Food Labels Translated
Slice of MIT
A trip to the supermarket can leave you confused about what you’re actually buying. Labels make promises that seem inconsistent with ingredients. There are unpronounceable terms, words with multiple meanings, and ambiguous claims. Is “natural” the same as “organic”? What’s the difference between “cage free” and “free range”?
In this MIT Alumni Association Faculty Forum Online, Thomas Montville PhD ’79, distinguished professor emeritus of food science at Rutgers University, explores these and other grocery store head-scratchers.
Montville points out that the food industry is changing—consumers want more transparency and higher-quality food. Since the market is driven by what consumers want, the food industry is doing its best to respond. Sometimes, however, the facts get muddled by a wall of jargon.
As Montville puts it, “The labels of ‘all natural,’ ‘no artificial preservatives,’ and generally ‘natural foods’ are used, but what is natural? A marketing claim. Brands charge a premium [for] being labeled ‘natural,’ but there is no legal definition for ‘natural’ when used in food ingredients.” However, the term “organic” is regulated, he explains. Products can only be labeled with the USDA organic seal if it they are 95 percent organic—yes, there are still certain exceptions—and food can be labeled “made with organic” if more than 70 percent of its ingredients are organic.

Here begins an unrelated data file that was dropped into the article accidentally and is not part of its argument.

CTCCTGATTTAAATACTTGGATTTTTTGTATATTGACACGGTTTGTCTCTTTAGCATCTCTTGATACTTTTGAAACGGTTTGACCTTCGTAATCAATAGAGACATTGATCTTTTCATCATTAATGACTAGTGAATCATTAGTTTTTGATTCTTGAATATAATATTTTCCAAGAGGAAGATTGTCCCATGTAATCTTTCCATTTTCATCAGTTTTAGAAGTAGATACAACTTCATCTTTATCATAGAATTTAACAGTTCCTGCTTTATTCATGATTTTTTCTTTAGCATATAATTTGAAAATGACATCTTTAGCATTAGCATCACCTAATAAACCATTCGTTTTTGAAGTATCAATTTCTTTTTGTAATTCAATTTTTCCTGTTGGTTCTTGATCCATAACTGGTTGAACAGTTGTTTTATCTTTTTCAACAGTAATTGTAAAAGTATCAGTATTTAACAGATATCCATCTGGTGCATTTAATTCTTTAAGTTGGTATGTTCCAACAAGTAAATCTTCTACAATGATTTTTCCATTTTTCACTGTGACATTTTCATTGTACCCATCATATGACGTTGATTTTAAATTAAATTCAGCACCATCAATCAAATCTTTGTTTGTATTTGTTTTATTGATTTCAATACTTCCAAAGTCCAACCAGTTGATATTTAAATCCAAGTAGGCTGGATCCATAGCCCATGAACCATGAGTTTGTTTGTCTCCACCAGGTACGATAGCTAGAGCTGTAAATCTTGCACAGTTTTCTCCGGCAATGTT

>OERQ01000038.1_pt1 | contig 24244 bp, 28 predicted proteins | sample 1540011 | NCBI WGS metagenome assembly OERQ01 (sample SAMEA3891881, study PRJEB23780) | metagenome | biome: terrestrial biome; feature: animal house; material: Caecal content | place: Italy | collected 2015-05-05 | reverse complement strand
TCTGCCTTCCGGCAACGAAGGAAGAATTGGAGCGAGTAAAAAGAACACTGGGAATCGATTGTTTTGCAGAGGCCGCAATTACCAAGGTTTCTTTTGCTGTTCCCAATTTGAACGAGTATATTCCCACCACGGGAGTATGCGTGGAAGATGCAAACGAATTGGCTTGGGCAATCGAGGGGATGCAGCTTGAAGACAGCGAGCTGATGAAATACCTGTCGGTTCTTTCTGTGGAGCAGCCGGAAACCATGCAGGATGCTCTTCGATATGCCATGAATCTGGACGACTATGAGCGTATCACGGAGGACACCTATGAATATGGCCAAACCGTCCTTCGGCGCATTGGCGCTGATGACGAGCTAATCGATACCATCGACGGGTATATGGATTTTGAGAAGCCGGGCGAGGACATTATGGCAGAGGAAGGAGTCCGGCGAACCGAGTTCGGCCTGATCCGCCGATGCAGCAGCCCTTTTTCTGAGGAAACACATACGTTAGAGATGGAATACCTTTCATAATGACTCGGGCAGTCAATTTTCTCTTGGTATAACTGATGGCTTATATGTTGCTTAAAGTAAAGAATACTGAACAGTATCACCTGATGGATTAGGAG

In the webinar, Montville also covers nutrition labels and supplements, herbs, and botanicals. “There’s a big area of fraud in the use of herbal supplements,” he warns, “in that they can only be verified as authentic by microscopic examination by an expert. Some studies found that 70 percent of herbs on the market have contained foreign matter or, in fact, not any herbs at all.”
The webinar was moderated by Grace Chua SM ’08, a journalist at Singapore Press Holdings.
Watch the video above, then catch up on previous talks from the Faculty Forum Online.